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October 22, 2019

RMO 2019 Problem 6 Solution

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Understand the problem

[/et_pb_text][et_pb_text _builder_version="4.0" text_font="Raleway||||||||" background_color="#f4f4f4" custom_margin="10px||10px" custom_padding="10px|20px|10px|20px" box_shadow_style="preset2"]Suppose 91 distinct positive integers greater than 1 are given such that there are at least 456 pairs among
them which are relatively prime. Show that one can find four integers a, b, c, d among them such that
gcd(a, b) = gcd(b, c) = gcd(c, d) = gcd(d, a) = 1.

[/et_pb_text][/et_pb_column][/et_pb_row][et_pb_row _builder_version="3.25"][et_pb_column type="4_4" _builder_version="3.25" custom_padding="|||" custom_padding__hover="|||"][et_pb_accordion open_toggle_text_color="#0c71c3" _builder_version="4.0" toggle_font="||||||||" body_font="Raleway||||||||" text_orientation="center" custom_margin="10px||10px"][et_pb_accordion_item title="Source of the problem" open="on" _builder_version="4.0"]Regional Math Olympiad, 2019 Problem 6

[/et_pb_accordion_item][et_pb_accordion_item title="Topic" _builder_version="4.0" open="off"]Combinatorics

[/et_pb_accordion_item][et_pb_accordion_item title="Difficulty Level" _builder_version="4.0" open="off"]

8/10[/et_pb_accordion_item][et_pb_accordion_item title="Suggested Book" _builder_version="3.29.2" open="off"]Challenges and Thrills in Pre College Mathematics[/et_pb_accordion_item][/et_pb_accordion][et_pb_text _builder_version="3.27.4" text_font="Raleway|300|||||||" text_text_color="#ffffff" header_font="Raleway|300|||||||" header_text_color="#e2e2e2" background_color="#0c71c3" custom_margin="48px||48px" custom_padding="20px|20px|20px|20px" border_radii="on|5px|5px|5px|5px" box_shadow_style="preset3"]

Start with hints

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[/et_pb_tab][et_pb_tab title="Hint 1" _builder_version="4.0"]The clue: Consider the numbers as points in a graph, and some edges between the points based on their gcd. Let us consider a graph G with 91 vertices (91 distinct numbers) and connect each pair of these vertices. which corresponds to co-prime pairs implies at least 456 edges i.e. e \( \geq\) 456. Here e = number of edges. Now getting four number a,b, c, d such that gcd (a, b) = gcd (b, c) = gcd(c,d) = gcd (d,a) = 1 implies existence at a cycle of length 4.  [/et_pb_tab][et_pb_tab title="Hint 2" _builder_version="4.0"]We will follow the contradiction method. Let us assume there is no cycle of length '4'. Our aim is to find a bound on e, which contradicts the 456 bound on e. Let vertex set of G be V =  {\(v_1, v_2,...,v_{91} \)}, let degree of \( v_i = d_i\). Now, observe that the number of vertex pairs {\( v_k, v_l\)}, adjacent to \(v_i\) is \({d_i}\choose{2}\). Now observe that a vertex pair {\( v_k, v_l\)} cannot be common to two vertices say \(v_i\) and \(v_j\) both, because if so, \( v_i, v_k, v_j, v_l, v_i\) will form a cycle.[/et_pb_tab][et_pb_tab title="Hint 3" _builder_version="4.0"]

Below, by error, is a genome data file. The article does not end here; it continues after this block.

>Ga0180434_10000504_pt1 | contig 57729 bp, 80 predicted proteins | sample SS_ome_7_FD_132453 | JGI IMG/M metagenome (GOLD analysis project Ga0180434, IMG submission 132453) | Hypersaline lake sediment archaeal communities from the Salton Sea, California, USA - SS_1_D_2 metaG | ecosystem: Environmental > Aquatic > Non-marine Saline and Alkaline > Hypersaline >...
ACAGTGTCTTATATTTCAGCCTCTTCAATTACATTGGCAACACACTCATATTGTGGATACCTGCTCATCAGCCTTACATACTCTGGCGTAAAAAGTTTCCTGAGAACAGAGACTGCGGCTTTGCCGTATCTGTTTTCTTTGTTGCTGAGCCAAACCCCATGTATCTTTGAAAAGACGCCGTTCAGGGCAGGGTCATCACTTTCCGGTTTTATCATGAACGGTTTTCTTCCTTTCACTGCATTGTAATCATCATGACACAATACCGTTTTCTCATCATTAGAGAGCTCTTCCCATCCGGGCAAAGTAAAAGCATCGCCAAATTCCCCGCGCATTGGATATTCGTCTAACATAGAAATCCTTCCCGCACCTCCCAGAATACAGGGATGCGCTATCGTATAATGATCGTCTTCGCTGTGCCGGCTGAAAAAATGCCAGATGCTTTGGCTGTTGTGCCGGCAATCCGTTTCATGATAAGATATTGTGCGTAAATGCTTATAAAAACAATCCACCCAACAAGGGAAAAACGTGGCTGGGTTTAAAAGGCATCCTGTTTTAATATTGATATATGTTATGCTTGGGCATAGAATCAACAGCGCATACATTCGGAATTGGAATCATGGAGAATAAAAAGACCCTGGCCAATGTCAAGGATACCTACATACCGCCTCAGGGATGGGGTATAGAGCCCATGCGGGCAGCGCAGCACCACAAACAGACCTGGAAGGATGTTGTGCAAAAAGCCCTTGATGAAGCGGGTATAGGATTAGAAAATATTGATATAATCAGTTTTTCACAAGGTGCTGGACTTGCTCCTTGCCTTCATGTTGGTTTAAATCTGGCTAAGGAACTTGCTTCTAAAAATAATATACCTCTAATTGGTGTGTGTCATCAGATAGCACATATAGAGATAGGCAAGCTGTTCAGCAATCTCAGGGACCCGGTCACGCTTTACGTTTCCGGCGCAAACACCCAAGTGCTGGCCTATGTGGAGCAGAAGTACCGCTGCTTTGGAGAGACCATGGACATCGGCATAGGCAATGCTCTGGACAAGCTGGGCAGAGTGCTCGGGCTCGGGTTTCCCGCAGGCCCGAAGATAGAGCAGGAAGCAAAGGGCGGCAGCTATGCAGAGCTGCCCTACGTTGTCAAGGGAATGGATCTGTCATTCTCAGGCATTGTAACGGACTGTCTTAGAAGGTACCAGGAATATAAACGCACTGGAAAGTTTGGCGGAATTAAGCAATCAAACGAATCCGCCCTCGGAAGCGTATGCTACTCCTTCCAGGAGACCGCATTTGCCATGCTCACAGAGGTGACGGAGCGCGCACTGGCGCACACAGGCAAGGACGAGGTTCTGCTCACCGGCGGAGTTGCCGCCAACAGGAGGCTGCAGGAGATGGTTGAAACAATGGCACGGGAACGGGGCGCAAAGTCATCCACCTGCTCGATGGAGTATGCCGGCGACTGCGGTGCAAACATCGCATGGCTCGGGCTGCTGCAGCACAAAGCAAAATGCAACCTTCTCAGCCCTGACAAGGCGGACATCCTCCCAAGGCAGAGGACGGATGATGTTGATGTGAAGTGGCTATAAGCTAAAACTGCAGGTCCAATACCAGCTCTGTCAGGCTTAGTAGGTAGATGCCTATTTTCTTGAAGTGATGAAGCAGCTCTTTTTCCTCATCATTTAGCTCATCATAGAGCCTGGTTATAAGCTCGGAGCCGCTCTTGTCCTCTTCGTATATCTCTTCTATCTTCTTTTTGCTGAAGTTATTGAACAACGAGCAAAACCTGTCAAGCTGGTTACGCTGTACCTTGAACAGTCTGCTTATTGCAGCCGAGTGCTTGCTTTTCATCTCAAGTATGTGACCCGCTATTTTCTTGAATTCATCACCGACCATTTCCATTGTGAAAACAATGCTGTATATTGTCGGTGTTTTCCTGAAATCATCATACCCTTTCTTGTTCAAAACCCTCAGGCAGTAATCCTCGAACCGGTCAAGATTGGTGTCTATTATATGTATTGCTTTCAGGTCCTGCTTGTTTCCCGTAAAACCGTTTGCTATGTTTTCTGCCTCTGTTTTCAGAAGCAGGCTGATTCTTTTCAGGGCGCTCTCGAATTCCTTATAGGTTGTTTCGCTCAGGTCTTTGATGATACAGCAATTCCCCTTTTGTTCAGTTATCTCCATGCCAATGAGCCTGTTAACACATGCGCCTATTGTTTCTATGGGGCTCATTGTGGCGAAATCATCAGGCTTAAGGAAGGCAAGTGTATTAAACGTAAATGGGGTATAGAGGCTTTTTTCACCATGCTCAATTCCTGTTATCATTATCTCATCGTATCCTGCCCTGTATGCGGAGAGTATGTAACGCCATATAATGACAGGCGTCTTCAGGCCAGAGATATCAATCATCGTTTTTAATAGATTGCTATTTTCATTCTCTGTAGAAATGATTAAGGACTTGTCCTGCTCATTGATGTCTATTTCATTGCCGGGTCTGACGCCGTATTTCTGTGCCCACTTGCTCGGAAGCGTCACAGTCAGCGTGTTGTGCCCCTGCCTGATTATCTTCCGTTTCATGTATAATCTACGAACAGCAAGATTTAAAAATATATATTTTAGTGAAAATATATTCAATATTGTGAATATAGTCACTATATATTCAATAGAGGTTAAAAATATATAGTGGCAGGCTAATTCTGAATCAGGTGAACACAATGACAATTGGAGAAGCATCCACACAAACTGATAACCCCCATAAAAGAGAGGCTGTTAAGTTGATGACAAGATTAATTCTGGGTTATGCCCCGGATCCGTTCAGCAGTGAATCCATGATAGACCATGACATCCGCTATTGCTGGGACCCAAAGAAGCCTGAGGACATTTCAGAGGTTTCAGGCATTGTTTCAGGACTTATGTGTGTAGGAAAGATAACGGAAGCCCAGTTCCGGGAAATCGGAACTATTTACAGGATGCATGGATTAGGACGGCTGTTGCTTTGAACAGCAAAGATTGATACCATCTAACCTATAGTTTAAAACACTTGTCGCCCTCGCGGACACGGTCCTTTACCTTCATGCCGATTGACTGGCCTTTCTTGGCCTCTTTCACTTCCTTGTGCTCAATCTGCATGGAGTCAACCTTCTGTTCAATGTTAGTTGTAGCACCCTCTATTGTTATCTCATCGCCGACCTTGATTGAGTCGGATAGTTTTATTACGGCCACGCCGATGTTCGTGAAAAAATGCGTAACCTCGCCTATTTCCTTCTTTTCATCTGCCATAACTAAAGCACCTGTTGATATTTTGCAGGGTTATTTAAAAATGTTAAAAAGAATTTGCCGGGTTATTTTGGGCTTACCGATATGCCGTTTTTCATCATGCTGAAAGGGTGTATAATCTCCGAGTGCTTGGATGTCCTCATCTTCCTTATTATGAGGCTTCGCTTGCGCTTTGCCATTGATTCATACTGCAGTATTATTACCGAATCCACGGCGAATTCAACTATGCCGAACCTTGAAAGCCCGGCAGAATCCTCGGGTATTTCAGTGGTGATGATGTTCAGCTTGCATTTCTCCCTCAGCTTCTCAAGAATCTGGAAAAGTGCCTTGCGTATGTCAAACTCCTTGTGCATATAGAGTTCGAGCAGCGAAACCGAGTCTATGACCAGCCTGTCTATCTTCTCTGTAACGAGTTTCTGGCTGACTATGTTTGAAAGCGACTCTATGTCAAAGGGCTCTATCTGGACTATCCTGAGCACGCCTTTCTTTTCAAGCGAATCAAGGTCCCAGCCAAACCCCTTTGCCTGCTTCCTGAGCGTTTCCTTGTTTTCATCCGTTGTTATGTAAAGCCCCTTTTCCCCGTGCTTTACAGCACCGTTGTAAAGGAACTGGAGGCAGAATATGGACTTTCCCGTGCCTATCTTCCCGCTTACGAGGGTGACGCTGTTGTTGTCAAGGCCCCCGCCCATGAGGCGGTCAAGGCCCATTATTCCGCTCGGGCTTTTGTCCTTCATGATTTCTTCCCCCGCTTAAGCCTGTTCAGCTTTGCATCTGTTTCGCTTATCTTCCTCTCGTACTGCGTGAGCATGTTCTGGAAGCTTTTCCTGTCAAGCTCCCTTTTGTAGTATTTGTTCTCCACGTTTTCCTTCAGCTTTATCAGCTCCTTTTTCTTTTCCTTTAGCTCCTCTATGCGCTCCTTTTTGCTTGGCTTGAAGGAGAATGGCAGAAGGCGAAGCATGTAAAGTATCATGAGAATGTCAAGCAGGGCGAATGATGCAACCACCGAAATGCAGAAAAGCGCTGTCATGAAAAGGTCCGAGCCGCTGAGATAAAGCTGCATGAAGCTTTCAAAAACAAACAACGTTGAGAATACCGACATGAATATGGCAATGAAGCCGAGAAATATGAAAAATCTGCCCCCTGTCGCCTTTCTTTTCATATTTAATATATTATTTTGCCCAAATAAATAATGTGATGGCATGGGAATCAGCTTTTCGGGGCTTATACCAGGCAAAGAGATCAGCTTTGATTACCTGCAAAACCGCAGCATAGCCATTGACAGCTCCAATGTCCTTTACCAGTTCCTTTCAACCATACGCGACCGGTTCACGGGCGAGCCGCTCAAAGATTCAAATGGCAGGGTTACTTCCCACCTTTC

So, the sum of all such vertex pairs corresponding to a vertex over all the vertex set \( \leq\) the total number of vertex pairs. \( \sum_{i=1}^{91} ({d_i}\choose{2}) \leq {{91}\choose{2}} \rightarrow \) \( \sum_{i=1}^{91} ({d_i}^2 - d_i)\leq 91.90  \rightarrow \)  \( \sum_{i=1}^{91} {d_i}^2 \leq 2e + {{91}\choose{2}}\) -> (1)  as \( \sum_{i=1}^{91} d_i = 2e \).

We will try to find a lower bound on  \( \sum_{i=1}^{91} {d_i}^2 \) w.r.t e.

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By RMS - AM inequality, \( \sum_{i=1}^{91} {d_i}^2 \geq  \frac{( \sum_{i=1}^{91} {d_i})^2 }{91} = \frac{4e^2}{91} \) -> (2) Using (1) and (2), we get \( \frac{2e^2}{91} - e \leq 91.45 \) From here, by solving we get \( e \leq 91x5 =455\). This gives the contradiction.

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Watch video

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Connected Program at Cheenta

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Similar Problems

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